Pet Rat

Don’t Want to Get Your Kid a Dog?  Get Him Rats!


“I want a puppy!”

Oh dear, did your child just say that?  Doesn’t he know how much work goes into a puppy?  Doesn’t he know how much time goes into a puppy?  Doesn’t he know how much COST goes into a puppy: leash, dog pen/fencing, grooming essentials, food, vet bills, cleaning supplies, toys, bedding, and whatever things of yours the dog destroys?  And, of course, who is going to end up taking care of the puppy?  YOU.

And, of course, who is going to end up taking care of the puppy?  YOU. Junior can promise all he wants that he’ll make sure to walk the puppy  and pick up after the puppy and play with the puppy and train the puppy-despite the fact your (let’s just assume he’s elementary-school aged)child  can barely take care of himself, but you know how this will eventually turn out.  The puppy will end up being YOURS.

If only there were an easier way, some sort of other intelligent, friendly, good-natured pet that was like a dog but much smaller.  An animal that could help teach your child responsible pet ownership but that you wouldn’t be stuck cleaning up after for the next 8-12 years if the kid doesn’t hold up his end of the deal.  Maybe something cute and furry, with whiskers and a twitchy nose . . . and a long pink tail.


“It’s a TAIL, not a worm or snake, and it’s incredibly important and useful.”

Get your shuddering and squeamish noises about the tail done with; I’ll wait.  Domestic rats are probably one of the most underrated pets in America.  While a lot of parents are too busy being afraid of and/or disgusted by these remarkable rodents, they’re missing out on an optimal first pet.  And while rats do definitely require care, it’s nowhere near what a puppy (or even an adult dog) requires.  Plus, the care is generally easy enough for a child to manage-supervised, of course.  Domestic rats are friendly, smart-they can learn their names and how to use a litter “box,” entertaining, and very sociable.

So why NOT rats? 

Shall we go down the standard list?

  1. They’re dirty and disgusting!
  2. I cannot stand that tail; can’t you just cut it off?
  3. They’ll chew everything up.
  4. Rats carry diseases!
  5. Rats bite!

Now let’s get the facts straight

  1. Rats are relatively clean animals.  They groom themselves, and each other, throughout the day, every day.  Habitat-wise they’re as clean or as dirty as you keep their cage, bedding, etc.  If it becomes a “you dirty rat” situation, it’s your fault.
  2. A rat uses its tail for balance and temperature regulation.  Cutting it off is NOT an option.  Getting over “that tail!” however, is.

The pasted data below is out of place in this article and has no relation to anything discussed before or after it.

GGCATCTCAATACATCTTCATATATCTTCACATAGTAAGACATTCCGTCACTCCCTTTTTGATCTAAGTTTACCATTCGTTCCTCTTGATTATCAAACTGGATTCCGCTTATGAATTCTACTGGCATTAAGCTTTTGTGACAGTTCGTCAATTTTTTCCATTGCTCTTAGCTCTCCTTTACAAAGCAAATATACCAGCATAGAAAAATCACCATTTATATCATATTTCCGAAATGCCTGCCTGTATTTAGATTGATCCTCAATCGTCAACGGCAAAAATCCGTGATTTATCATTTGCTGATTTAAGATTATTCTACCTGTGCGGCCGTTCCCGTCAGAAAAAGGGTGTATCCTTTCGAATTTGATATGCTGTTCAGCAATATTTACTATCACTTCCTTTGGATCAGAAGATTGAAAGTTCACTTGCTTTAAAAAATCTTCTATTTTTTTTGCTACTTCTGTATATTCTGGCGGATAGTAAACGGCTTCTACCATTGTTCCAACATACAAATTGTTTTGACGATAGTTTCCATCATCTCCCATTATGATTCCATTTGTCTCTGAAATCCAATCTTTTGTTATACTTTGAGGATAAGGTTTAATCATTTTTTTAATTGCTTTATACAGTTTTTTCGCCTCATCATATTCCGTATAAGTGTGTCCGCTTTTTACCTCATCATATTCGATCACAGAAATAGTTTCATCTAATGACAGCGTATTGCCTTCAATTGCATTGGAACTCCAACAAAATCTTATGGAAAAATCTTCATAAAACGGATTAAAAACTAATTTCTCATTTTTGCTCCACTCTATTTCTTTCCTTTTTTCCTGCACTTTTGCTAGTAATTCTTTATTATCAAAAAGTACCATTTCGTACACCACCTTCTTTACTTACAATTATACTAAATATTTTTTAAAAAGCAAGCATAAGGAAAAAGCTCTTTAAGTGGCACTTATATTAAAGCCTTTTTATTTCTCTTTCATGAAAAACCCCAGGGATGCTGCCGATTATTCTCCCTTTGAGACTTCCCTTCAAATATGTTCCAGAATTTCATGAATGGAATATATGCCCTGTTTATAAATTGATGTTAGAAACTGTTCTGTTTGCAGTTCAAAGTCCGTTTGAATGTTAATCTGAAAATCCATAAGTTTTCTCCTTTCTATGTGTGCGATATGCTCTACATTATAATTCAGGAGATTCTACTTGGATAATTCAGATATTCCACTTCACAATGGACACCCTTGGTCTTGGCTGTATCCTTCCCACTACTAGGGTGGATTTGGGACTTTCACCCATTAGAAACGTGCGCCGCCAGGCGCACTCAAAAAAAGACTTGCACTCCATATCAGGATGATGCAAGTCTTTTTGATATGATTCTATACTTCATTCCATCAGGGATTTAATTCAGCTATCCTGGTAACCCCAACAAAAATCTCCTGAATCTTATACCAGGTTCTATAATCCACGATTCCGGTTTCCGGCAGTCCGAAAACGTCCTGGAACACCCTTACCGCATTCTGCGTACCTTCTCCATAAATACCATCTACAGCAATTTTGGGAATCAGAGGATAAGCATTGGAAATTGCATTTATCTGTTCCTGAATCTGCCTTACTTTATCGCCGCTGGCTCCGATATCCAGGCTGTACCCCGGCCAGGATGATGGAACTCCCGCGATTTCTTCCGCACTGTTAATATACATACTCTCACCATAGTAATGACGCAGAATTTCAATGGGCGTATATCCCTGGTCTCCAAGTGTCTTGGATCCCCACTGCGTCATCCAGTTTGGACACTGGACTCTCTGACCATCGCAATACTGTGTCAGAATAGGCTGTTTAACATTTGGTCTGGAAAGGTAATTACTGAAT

3. Rats do need out-of-the-cage playtime.  If you don’t properly secure the area, then things will get chewed up.  The same thing would happen with a puppy … or a toddler.
  4. Domestic rats are exactly that, DOMESTIC.  Pet rats are not from sewers, garbage dumps, or dark alleys.  Domestic rats carry about as many diseases as pet dogs.  I recommend you get neither from a sewer, garbage dump, or dark alley.
  5. Given proper raising and thoughtful handling, rats rarely bite.  I’ve had at least 12 rats over the years and I’ve been bitten a total of 3 times.   Each time the rat was either sick or terrified.  Again, a sick or frightened dog (or toddler) will do the same thing.

On the rat bandwagon yet?

You should be!  However, if I’ve really piqued your interest about pet rats, I encourage you to do a bit more research about how to prepare to own and care for them.  I could practically write a book about the “ideal” way to go about things, but I’ll start you off with the two most important pieces of advice I can think of:

  • Get your rats from a respected and reputable breeder


I’m not saying that you can’t get a wonderful little ratty from the local Petsmart or even your closest rescue, but you’re more likely to end up with friendlier and healthier pets from a dedicated rattery than a chain pet store or a craigslist ad.  Also, a good breeder will happily answer any and all of your questions for the life of your rats.  As for getting more than one, rats are meant to live with other rats.  It’s not any harder to take care of two rats than it is one-I recommend three, but that’s a personal preference-and rats are pretty entertaining to watch playing together, so it’s a win-win situation all around.

Besides, don’t you want to see your child’s face when the next time he pipes up, “I want a puppy!” you turn to him and say, “how about a rat?”

This article was written for PGAA by Ronald Hinde from